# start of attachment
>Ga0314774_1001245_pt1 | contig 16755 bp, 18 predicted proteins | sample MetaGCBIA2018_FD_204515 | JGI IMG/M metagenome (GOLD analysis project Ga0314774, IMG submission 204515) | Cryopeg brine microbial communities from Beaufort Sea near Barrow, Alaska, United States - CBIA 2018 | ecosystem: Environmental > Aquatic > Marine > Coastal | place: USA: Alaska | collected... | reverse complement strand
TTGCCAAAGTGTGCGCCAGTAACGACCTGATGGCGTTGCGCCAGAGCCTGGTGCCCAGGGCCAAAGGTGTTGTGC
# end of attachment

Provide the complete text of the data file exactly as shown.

>Ga0314774_1001245_pt1 | contig 16755 bp, 18 predicted proteins | sample MetaGCBIA2018_FD_204515 | JGI IMG/M metagenome (GOLD analysis project Ga0314774, IMG submission 204515) | Cryopeg brine microbial communities from Beaufort Sea near Barrow, Alaska, United States - CBIA 2018 | ecosystem: Environmental > Aquatic > Marine > Coastal | place: USA: Alaska | collected... | reverse complement strand
TTGCCAAAGTGTGCGCCAGTAACGACCTGATGGCGTTGCGCCAGAGCCTGGTGCCCAGGGCCAAAGGTGTTGTGC